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Scary photos and it's not Halloween

What’s scarier, experts who have a difficult time detecting an especially good Chinese counterfeit, or people who call themselves average collectors who can’t spot a badly done fake when it is in their hands?

I think it is the latter. There are more of them.

I received a letter and a packet of photos. In it, the writer tells the story about having gotten the whole group for just $20. He sent them to me. He wants F. Michael Fazzari, an authenticator who writes a Numismatic News column to take a look at them.

The photos are of early American coins. They are exceedingly bad fakes. This reader did not notice?

They had everything from crooked letters to irregular rims. I expect they were light in weight compared to regular coins, too, judging from the photos. No counterfeiter worth his salt would waste precious metal or good copper on such terribly done fakes.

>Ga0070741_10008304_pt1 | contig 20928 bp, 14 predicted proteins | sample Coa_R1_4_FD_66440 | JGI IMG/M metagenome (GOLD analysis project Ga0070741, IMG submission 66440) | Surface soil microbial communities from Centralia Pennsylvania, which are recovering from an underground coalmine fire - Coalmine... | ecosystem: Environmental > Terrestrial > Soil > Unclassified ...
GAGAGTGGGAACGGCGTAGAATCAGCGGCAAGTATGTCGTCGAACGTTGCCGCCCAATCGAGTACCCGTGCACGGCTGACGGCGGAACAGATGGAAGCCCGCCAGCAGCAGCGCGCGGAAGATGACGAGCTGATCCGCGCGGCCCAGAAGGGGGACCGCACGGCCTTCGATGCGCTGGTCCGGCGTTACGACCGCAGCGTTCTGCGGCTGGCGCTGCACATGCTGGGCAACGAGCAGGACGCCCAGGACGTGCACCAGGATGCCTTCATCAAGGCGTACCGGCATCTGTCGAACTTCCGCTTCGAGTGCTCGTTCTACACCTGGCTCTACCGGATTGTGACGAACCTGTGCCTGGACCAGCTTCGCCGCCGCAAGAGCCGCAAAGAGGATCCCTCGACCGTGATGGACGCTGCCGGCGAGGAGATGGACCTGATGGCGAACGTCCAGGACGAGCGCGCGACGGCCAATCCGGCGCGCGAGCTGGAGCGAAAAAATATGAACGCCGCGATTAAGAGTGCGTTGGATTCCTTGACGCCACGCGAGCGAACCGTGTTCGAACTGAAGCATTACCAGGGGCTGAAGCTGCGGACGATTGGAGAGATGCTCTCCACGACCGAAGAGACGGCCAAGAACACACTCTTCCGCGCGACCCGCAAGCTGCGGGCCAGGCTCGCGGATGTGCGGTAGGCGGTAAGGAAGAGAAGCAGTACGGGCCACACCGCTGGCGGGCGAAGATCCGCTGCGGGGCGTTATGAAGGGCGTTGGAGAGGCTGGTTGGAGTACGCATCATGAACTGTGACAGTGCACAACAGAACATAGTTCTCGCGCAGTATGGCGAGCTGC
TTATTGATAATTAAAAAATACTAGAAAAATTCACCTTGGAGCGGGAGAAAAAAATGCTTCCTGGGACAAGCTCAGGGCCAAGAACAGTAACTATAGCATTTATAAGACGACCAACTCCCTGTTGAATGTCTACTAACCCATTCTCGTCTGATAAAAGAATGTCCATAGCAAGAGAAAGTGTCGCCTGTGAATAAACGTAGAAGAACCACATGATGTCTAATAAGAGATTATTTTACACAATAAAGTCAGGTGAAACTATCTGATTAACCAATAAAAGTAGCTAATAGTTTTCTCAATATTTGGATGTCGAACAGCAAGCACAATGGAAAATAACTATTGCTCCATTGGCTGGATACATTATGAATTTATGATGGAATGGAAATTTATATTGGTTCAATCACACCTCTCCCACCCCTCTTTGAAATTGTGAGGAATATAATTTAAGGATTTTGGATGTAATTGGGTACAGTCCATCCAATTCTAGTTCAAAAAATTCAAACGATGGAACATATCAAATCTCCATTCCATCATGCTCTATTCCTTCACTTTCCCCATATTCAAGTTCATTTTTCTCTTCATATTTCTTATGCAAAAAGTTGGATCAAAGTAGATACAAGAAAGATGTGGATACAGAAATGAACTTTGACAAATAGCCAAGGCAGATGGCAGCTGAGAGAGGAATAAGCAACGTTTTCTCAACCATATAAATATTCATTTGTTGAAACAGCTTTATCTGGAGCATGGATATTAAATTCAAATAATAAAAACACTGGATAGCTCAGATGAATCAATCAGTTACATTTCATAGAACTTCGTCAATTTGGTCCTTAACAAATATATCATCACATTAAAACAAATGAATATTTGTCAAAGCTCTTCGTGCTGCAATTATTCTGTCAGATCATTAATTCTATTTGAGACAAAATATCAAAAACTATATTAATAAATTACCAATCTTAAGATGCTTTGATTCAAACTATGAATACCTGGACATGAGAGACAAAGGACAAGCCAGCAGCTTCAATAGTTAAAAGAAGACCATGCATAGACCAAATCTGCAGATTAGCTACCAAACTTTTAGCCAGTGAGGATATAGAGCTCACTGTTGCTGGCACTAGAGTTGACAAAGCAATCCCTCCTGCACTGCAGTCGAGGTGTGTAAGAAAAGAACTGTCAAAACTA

Why did this reader not notice that these are fake?

I did not use any sophisticated analysis techniques. You could compare these photos to black and white photos in a 30-year-old guide book and still figure it out.

I know there are collectors who don’t want to buy books. Using the $20 to buy a copy of Coin Digest or other popular reference book would be better use of the money.

I also wonder what else this particular average collector doesn’t know and it scares me.

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One Response to Scary photos and it's not Halloween

  1. It is really heart breaking especially when they come in our shop with them and think they got them for a great deal by paying only like $200 on ebay for a coin that retails for $500.

    It breaks our heart to hurt them with the truth. We constantly encourage our customers to read books and magazines. It’s why I Tweet so many of your articles. I just hope they learn their lesson, as well as others learning to not repeat those mistakes.

    Keep up the good work on keeping us informed.

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